Katureebe noted that only 18% of the Ugandan population receives legal aid services annually.
NATIONAL | LEGAL AID
The Judiciary has developed a robust Information and Communications Technology (ICT) strategy. It is expected that within the next three years, an e-justice will have been operationalised.
Chief Justice Bart Katureebe revealed this on Friday while inaugurating the Legal Aid innovations conference at Hotel Africana in Kampala.
Katureebe said it was imperative that the Government facilitates the development of a legal aid policy and law, adopts a-state-funded legal aid scheme and strengthens community-led initiatives, such as local council courts and a paralegal advisory system that would fill the existing gaps in legal aid service provision.
He, however, regretted that the system was still struggling to eliminate case backlog, which he said was one of the greatest systemic barriers against access to justice.
“The sector is also still grappling with the fact that most Justice Law and Orders Sector (JLOS) institutions remain largely urban-based and unavailable in 18% of the district, while 41% of the institutions operate from premises not fit for the purpose.
The justice system is further faced with many other constraints in service delivery that include lack of modern ICT equipment and reliance on manual processes, low budgetary support to sector institutions, limited legal reference materials, poor remuneration and conditions of service for judicial officers and other staff within the institutions and limited knowledge of the law and human rights by the majority population, among others,” Katureebe further lamented.
He said a report by The Hague Institute for Innovation and the Law (HIIL) on Justice Needs 2016 also revealed that 88% of Ugandans experienced difficulty in accessing justice in the past four years, with land and family cases being rated as the top two most critical disputes.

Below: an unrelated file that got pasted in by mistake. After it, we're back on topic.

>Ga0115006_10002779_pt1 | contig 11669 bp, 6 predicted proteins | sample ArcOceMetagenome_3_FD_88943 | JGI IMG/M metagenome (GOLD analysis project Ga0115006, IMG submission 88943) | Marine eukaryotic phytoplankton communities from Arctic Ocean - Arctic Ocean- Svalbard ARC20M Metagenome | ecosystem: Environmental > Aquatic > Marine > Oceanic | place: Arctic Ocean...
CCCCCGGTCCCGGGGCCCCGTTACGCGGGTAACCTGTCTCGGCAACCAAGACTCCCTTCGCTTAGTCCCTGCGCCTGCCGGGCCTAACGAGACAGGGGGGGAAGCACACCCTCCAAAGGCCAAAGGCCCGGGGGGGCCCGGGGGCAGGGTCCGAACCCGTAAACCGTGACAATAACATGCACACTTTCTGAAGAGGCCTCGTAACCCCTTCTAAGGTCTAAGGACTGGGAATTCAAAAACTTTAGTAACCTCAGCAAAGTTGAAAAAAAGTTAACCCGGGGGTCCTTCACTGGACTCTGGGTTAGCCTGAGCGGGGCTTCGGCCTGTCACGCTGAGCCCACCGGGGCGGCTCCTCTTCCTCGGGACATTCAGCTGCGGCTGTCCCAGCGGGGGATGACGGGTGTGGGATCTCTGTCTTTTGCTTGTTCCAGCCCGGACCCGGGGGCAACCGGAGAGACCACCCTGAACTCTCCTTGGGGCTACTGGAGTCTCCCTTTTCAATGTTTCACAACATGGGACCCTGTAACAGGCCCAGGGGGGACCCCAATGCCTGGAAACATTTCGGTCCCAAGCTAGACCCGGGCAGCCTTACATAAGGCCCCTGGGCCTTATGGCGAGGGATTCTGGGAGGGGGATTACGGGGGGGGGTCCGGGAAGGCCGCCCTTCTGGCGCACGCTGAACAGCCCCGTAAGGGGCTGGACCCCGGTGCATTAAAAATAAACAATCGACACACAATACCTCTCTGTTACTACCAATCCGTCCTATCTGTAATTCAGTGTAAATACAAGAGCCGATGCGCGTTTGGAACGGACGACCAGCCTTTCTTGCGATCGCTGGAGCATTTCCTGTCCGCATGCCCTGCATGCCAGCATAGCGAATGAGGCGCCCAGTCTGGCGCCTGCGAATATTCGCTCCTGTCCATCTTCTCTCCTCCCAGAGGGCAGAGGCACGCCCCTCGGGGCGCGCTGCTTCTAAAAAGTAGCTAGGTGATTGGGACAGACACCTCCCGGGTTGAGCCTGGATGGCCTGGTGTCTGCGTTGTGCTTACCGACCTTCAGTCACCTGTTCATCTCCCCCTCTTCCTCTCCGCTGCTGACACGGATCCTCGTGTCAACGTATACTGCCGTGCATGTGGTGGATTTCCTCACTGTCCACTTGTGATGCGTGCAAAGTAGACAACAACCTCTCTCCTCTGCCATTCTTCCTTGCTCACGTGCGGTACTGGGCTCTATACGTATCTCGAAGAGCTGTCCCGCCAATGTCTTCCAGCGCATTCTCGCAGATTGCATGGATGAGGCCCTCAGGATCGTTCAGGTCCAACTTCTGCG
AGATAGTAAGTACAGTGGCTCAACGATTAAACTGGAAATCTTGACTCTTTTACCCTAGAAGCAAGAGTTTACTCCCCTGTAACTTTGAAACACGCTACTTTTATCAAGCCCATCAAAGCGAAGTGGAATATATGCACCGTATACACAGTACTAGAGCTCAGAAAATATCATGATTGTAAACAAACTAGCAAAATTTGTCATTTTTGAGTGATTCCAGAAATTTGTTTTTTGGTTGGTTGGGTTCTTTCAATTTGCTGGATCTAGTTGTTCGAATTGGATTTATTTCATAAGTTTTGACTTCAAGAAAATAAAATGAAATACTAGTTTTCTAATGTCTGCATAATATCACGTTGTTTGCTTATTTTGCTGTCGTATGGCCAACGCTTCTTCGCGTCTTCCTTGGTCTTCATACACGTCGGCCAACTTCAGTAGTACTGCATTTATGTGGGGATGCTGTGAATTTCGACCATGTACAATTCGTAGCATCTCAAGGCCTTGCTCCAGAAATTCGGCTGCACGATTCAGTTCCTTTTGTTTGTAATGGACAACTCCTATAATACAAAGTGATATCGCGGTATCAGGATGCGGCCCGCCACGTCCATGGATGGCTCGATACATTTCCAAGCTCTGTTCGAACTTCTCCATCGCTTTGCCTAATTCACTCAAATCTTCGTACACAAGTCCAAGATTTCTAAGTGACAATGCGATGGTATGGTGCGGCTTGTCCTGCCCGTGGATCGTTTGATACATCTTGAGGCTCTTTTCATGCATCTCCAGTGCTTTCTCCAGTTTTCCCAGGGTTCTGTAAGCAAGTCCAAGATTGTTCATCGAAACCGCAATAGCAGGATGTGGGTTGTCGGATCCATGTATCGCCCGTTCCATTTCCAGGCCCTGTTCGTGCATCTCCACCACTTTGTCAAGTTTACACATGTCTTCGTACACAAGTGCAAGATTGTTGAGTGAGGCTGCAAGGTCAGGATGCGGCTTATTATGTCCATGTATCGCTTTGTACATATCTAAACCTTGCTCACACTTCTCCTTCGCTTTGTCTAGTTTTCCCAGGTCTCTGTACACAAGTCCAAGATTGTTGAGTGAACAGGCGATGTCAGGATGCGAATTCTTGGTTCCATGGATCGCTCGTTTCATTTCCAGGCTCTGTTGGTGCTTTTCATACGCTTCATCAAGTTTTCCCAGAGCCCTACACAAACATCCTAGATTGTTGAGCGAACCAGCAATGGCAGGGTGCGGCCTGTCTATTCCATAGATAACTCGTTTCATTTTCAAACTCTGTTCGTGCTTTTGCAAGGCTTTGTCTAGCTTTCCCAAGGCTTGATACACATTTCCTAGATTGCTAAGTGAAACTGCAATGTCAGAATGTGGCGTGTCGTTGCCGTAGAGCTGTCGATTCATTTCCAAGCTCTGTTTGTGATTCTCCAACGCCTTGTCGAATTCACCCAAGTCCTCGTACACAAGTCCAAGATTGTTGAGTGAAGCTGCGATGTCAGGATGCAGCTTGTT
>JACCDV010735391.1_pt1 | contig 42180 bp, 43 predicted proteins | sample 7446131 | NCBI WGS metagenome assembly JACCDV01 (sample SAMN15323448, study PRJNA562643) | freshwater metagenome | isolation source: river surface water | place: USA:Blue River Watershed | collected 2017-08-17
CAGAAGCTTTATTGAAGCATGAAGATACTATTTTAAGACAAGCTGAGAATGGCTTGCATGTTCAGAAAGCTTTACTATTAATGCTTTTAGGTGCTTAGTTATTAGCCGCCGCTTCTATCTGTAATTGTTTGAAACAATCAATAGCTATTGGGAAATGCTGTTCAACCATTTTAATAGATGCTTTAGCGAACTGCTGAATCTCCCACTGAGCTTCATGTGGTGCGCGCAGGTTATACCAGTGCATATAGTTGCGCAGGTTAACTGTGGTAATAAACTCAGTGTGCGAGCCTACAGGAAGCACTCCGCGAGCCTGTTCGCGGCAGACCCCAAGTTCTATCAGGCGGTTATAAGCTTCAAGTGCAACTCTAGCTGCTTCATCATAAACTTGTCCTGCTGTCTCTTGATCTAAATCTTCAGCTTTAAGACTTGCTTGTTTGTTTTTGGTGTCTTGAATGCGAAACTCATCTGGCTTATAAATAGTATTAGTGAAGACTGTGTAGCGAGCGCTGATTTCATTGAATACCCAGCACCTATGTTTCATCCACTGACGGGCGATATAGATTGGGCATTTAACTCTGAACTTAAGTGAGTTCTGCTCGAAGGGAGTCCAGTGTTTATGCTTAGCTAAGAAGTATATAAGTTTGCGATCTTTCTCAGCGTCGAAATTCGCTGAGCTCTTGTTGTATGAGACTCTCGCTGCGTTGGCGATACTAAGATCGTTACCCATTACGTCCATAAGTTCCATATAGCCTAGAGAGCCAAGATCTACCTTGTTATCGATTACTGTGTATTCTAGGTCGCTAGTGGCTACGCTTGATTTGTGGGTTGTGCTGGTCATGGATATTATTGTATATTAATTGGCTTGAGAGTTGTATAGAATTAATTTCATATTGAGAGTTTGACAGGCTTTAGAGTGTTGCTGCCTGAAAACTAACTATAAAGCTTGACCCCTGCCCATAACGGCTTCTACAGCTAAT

Katureebe noted that only 18% of the Ugandan population receives legal aid services annually, which leaves the majority, especially the poor and most vulnerable, unable to access justice.
Katureebe said that such a situation leads to frustration sometimes, culminating into criminality manifesting in acts such as suicide and use of extra judicial means like mob justice, which creates insecurity to the population.
He noted that there is an acute shortage of legal practitioners in rural areas and that the legal aid service providers currently available provide project-led interventions, which are not sustainable.
“Our focus should be on what work for the ordinary persons who form the majority of our population. Once we develop a simple, user-friendly and cost effective justice system, the majority will be satisfied and the rates of satisfaction will hit through the roof, which will have unprecedented impact on the public confidence in the administration of justice in this country,” Katureebe stressed.